I never fell for the “He’s just lying to get elected” BS, because even if it were true, I wouldn’t be supporting a candidate who was blatantly dishonest.  Regardless of the reasons behind it.  It’s why I also wouldn’t vote for him if I lived in Kentucky, where he’s up for reelection as a Senator.  A race that isn’t as clear now as it was a year ago.

The guy who truly could have been known as a “different kind of Republican” (whatever that is), won’t even be an also ran.  Which makes that possible gig at FOX News as a “libertarian” commentator a no-go from the git-go.

If You’re A Veteran, The Dave Brat Campaign Says It Doesn’t Want Your Vote

U.S. Air Force Veteran, Hugh Traulsen.

U.S. Air Force Veteran, Hugh Traulsen.

Hugh Traulsen is a 70 year old veteran who served Stateside in the U.S. Air Force during the Vietnam War.  He trained many enlisted men during that time.

Recently, Traulsen contacted the Dave Brat Campaign to see if Mr. Brat would “witness” his absentee ballot as he filled it out and voted for Dave Brat.  He left a message with the Brat campaign.  This was not the first time he had attempted to contact the Brat Campaign concerning this matter.  Weeks before, he had attempted contact, with his phone calls going unanswered.

A few days after his last phone call, Brat Campaign Communications Director Brian Gottstein, called back to state that Mr. Brat did not care to witness Mr. Traulsen filling out his absentee ballot.  Gottstein’s stated reason for not being interested was that Mr. Traulsen had also contacted the Jack Trammell Campaign (Traulsen had contacted the Trammell Campaign when his initial phone calls to Brat went unanswered).  When Mr. Traulsen tried to explain further, Gottstein immediately hung up the phone with Traulsen in mid sentence.  For the record, Trammell’s campaign never even responded once.

We get it, Mr. Gottstein.  You don’t give a damn about our veterans.  Your response will most likely be that you had no idea Mr. Traulsen was a veteran (even though he told you that he was a verteran).  So, does that mean it’s OK to slam the phone down on a 7th District constituent as long as they are not a veteran???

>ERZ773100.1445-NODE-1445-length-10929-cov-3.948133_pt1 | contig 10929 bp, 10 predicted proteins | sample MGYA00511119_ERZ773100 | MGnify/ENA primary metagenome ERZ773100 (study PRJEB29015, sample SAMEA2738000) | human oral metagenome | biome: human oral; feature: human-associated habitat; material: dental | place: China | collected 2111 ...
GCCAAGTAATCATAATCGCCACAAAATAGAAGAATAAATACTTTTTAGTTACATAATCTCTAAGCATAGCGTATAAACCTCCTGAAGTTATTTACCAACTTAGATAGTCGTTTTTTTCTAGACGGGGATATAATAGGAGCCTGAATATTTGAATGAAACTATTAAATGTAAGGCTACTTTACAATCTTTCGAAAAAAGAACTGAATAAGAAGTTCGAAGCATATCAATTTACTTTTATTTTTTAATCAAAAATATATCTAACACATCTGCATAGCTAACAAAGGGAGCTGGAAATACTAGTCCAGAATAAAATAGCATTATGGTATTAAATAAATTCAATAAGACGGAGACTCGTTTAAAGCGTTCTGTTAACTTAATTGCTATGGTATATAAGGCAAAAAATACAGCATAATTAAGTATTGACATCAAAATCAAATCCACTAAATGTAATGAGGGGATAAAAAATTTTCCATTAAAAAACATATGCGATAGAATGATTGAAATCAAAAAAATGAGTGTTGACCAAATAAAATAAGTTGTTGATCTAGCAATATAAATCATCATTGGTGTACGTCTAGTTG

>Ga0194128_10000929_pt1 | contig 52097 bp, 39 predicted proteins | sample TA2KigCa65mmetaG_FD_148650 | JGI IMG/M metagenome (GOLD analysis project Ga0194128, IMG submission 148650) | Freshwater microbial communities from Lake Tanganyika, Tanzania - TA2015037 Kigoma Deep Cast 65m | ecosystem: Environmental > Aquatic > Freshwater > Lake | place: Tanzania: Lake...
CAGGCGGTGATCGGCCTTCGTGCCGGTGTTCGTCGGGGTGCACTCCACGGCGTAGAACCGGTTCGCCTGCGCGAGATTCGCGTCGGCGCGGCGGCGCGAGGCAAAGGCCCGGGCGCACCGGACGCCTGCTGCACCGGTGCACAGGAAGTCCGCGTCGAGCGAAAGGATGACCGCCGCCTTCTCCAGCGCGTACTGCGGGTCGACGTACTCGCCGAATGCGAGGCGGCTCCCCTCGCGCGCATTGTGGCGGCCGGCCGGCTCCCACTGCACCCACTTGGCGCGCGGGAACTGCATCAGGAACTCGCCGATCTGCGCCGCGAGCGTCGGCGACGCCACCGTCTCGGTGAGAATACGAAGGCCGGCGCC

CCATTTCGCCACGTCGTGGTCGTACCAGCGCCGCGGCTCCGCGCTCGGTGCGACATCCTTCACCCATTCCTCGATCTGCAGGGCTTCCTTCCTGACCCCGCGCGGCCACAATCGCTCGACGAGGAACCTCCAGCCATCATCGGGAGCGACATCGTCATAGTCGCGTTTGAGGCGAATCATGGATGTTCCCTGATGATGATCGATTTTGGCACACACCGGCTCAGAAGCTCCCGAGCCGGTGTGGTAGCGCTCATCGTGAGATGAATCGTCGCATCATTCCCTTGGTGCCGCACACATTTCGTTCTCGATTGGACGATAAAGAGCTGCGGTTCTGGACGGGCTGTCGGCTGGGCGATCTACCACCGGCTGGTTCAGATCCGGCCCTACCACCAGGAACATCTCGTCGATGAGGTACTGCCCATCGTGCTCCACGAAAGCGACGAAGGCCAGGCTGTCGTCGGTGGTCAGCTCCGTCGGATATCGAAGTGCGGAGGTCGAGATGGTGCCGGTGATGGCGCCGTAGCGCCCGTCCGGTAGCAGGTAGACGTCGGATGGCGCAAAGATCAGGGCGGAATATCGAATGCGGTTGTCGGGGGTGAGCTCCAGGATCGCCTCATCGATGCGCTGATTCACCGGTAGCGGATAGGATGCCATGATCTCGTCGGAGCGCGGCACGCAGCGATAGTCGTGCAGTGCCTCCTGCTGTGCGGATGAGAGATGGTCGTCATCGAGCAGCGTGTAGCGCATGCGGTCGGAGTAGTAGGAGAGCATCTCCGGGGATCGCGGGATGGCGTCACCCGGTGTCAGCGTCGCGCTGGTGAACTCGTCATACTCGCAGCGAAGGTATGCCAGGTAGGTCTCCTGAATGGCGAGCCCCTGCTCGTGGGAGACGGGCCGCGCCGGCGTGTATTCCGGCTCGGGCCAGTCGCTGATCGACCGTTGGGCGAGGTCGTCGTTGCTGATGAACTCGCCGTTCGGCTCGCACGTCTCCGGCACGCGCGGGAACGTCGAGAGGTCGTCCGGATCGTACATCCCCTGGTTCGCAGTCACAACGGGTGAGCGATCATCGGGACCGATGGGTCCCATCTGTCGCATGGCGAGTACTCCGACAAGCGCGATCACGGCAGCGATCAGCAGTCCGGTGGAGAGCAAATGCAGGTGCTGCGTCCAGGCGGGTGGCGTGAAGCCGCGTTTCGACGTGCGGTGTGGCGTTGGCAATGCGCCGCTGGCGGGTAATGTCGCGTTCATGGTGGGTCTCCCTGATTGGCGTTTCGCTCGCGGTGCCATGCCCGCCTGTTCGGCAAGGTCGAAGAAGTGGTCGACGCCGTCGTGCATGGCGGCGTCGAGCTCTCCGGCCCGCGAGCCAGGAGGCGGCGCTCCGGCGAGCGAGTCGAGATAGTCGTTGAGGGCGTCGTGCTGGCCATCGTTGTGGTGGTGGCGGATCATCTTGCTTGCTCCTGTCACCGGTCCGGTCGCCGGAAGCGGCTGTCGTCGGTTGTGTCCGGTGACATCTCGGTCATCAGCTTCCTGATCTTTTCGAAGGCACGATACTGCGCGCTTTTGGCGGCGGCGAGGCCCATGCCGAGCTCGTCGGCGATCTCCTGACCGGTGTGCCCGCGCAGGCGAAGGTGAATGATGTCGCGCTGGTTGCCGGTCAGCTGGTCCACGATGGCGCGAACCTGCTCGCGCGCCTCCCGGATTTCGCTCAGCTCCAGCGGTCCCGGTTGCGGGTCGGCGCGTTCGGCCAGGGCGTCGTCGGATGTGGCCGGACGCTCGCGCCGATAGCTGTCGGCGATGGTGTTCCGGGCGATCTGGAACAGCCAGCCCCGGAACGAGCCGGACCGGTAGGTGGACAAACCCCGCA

The question isn’t what should we do about Gottstein.  He is really inconsequential.  The question is: What will Dave Bratt do about Mr. Gottstein?  Will he have the balls to stand up to Gottstein and tell him that his actions are ruining his (Brat’s) chances of winning the election and then apologize to Mr. Traulsen and the other veterans that his campaign has offended?  Or will he continue to allow his campaign to be represented by someone who it seems has contempt for most people in the 7th District?  Just remember.  Gottstein gets paid whether Dave Brat wins or loses.  So the outcome does not matter to him.

The Dave Brat we saw before the Republican Primary ended is not the same Dave Brat we are seeing now.  If you don’t believe me, just read this note posted on Facebook by an 18 year old 7th District constituent, who will be voting for the first time on November 4th.

If Dave Brat will allow one of his campaign staffers to treat an Air Force veteran in such a despicable manner, how can we expect Dave Brat to go to Washington, D.C. and fight for reforms within the Veteran’s Administration?

James Carr "Witnesses" Hugh Traulsen's Absentee Ballot.

James Carr “Witnesses” Hugh Traulsen’s Absentee Ballot.

The only candidate running for Congress in the 7th District that was willing to meet with Mr. Traulsen was Libertarian James Carr.  After talking with Carr about his platform, Traulsen was impressed to the point that he decided to vote for Carr.  James Carr “witnessed” Traulsen filling out his absentee ballot.

Maybe voters in the 7th District should hang up the phone on Dave Brat and go cast their votes for James Carr.  Sounds like a solid plan to me.